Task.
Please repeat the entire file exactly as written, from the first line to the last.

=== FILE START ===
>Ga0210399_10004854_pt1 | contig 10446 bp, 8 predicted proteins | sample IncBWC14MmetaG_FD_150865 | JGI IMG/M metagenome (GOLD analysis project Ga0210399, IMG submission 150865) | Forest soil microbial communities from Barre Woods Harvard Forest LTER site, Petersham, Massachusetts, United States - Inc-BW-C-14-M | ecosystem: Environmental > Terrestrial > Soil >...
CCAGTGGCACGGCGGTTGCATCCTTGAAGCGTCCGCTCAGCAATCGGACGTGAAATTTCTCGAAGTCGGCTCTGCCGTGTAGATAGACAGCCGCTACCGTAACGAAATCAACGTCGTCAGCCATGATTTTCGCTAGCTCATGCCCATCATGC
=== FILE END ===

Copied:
>Ga0210399_10004854_pt1 | contig 10446 bp, 8 predicted proteins | sample IncBWC14MmetaG_FD_150865 | JGI IMG/M metagenome (GOLD analysis project Ga0210399, IMG submission 150865) | Forest soil microbial communities from Barre Woods Harvard Forest LTER site, Petersham, Massachusetts, United States - Inc-BW-C-14-M | ecosystem: Environmental > Terrestrial > Soil >...
CCAGTGGCACGGCGGTTGCATCCTTGAAGCGTCCGCTCAGCAATCGGACGTGAAATTTCTCGAAGTCGGCTCTGCCGTGTAGATAGACAGCCGCTACCGTAACGAAATCAACGTCGTCAGCCATGATTTTCGCTAGCTCATGCCCATCATGC